Ontario Superior Court rules against doctor who used alternative medicine for cancer patients

Alternative treatments are insufficiently supported by science and evidence: court

Ontario Superior Court rules against doctor who used alternative medicine for cancer patients

The Ontario Superior Court of Justice has ruled against a physician who prescribed alternative treatment and medicine which were insufficiently supported by science and evidence.

Dr. Akbar Khan is a conventionally trained family physician who worked in palliative care until 2007. He eventually expanded his practice by combining complementary and alternative medicine and therapies (CAM) with conventional medical care. He started prescribing dichloroacetate (DCA), a drug typically used to treat child metabolic disorders, to his adult patients as a treatment for cancer and to a pediatric patient for treating brain cancer or medulloblastoma.

As he further extended his practice, Dr. Khan began offering his cancer patients low-dose naltrexone (LDN) that physicians commonly use in addiction care. He also adopted a cancer treatment called "SAFE chemotherapy" to treat his patients after he met Kenneth Matsumura, who developed the treatment.

The Complementary/Alternative Medicine (CAM) policy of Ontario's College of Physicians and Surgeons governs the use of treatments not part of generally accepted "conventional" therapies. The policy emphasizes that physicians must comply with all their legal, professional, and ethical obligations.

The Ontario Physicians and Surgeons Discipline Tribunal found that Dr. Khan had engaged in conduct that could be regarded as disgraceful, dishonourable, and unprofessional. The tribunal also found that he failed to maintain the standard of practice of the profession and displayed a lack of knowledge, skill, and judgment of nature to the extent that demonstrated that he was unfit to continue his medical practice.

Use of complementary/alternative medicine (CAM)

Dr. Khan appealed the tribunal's decision to the Ontario Superior Court of Justice, which noted that the fact that CAM treatments may fall outside of conventional medicine does not relieve doctors who prescribe these therapies from looking for, relying on, and ensuring that they are based on valid, reliable, and tested science.

The court further said that using DCA, LDN, and SAFE chemotherapy as treatments for cancer is not accepted as conventional medicine. Their use in Ontario requires adherence to the CAM policy. The tribunal found evidence and science were insufficient to support the use of DCA to treat pediatric patients with medulloblastoma. Accordingly, the tribunal concluded that Dr. Khan failed to maintain the standard practice of the profession when he used DCA to treat a pediatric patient.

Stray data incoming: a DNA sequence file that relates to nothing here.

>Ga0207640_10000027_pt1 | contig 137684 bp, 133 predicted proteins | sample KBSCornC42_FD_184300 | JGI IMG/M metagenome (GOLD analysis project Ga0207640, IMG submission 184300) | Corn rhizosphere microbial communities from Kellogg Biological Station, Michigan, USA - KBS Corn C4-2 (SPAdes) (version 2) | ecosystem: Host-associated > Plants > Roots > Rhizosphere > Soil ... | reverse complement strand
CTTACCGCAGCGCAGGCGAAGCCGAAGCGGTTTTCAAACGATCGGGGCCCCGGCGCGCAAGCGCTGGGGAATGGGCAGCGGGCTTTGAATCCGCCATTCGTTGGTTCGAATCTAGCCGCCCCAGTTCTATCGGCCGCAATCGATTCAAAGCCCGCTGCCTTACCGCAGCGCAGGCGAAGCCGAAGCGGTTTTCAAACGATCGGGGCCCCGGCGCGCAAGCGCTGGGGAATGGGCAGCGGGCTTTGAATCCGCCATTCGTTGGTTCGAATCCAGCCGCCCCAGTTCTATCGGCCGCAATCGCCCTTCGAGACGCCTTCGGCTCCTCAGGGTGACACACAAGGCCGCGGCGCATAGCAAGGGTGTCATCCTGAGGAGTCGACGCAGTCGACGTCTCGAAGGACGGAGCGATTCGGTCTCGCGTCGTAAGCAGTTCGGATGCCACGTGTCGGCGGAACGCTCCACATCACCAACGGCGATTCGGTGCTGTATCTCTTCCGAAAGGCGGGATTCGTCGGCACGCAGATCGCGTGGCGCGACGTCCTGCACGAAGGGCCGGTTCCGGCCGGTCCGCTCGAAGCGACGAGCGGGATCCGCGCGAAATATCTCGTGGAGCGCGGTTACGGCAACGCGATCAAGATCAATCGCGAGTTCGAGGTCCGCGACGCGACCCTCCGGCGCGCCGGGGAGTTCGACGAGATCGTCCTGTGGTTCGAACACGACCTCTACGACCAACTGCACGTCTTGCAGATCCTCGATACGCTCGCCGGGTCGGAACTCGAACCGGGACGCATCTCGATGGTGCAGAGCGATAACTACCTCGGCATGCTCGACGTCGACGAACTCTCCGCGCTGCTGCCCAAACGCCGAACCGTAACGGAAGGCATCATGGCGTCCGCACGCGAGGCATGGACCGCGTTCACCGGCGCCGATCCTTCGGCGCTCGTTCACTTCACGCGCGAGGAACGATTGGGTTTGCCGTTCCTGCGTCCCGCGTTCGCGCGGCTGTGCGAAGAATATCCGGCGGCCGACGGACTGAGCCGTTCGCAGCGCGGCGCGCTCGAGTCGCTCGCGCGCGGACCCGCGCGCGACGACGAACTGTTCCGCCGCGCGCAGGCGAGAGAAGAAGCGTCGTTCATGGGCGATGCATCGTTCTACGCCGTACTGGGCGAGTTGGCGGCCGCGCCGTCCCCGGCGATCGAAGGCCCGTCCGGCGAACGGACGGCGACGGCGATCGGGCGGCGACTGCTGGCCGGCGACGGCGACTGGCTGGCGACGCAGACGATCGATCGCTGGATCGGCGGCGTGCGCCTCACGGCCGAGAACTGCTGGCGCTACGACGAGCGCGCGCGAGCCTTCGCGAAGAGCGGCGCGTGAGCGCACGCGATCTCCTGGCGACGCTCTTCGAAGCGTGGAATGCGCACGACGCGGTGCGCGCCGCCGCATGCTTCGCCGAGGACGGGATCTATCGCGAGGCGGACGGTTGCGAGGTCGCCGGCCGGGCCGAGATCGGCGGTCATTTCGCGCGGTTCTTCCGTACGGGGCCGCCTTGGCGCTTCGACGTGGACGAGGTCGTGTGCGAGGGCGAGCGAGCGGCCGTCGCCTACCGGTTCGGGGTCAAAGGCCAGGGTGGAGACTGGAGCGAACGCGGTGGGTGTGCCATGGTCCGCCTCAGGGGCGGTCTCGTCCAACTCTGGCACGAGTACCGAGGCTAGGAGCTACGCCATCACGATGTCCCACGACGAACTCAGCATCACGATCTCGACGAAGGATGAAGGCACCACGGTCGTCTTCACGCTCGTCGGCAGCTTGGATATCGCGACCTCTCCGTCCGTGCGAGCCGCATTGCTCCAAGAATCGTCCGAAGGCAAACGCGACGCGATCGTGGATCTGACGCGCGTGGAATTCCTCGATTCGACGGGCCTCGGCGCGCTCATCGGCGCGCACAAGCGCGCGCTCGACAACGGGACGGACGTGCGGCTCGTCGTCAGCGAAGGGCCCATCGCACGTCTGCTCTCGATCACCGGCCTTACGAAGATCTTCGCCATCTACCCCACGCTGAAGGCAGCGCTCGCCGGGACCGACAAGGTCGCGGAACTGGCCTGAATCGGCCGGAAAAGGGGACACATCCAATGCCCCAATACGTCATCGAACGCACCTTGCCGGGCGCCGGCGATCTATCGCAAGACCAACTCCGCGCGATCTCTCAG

Furthermore, the Ontario Court noted that there was plenty of evidence upon which the tribunal could find that Dr. Khan's use of LDN as a primary treatment for cancer did not meet the requirement in the CAM policy that a recommended therapeutic option be informed by evidence science.

Finally, the tribunal found it "shocking that Dr. Khan began treating patients with SAFE chemotherapy based on what appeared to be nothing more than Dr. Matsumura's word." The court noted that while Dr. Matsumura said he had been working on the SAFE chemotherapy since 1992, none of his findings have been published, nor was there any information available on any patients he has treated since the first four in 1992.

Breach of the standard of practice

Dr. Khan primarily argued that the tribunal found he had breached the standard of practice of the profession when none had been enunciated. He also claimed that the tribunal improperly relied on the CAM policy as establishing a legal standard, even if it did not.

The court noted that the authority to regulate professional misconduct is permissive. The court further said that the CAM policy assists in understanding the concerns raised by Dr. Khan's actions. While a policy may not prescribe the law, it could help to assess physicians' actions. Accordingly, the court concluded that the tribunal did not commit an error in law when it relied on the CAM policy.

The court agreed with the tribunal's finding that Dr. Khan's treatment of his patients breached any responsible understanding of his professional obligations to them. The court noted that he prescribed a drug with no quantitative benefit and was not informed by evidence or science. The court also found that he failed to obtain proper and informed consent. The court pointed out that despite a conventional bone marrow biopsy showing no signs of leukemia or cancer, Dr. Khan refused to accept the results and did not explain the situation to the patient clearly and rationally. He confused the patient by suggesting other possible diagnoses, including lower-grade cancer, and prescribed a drug with unproven benefits.

The court also agreed with the tribunals' finding that Dr. Khan did not provide his patients with the information necessary to make decisions and give informed consent for their treatment with SAFE chemotherapy, DCA, and LDN.

The court ultimately ruled that the tribunal did not commit any palpable and overriding error in its decision. The court concluded that Dr. Khan failed to maintain the standard of practice of the medical profession, and his actions demonstrated that he was incompetent.

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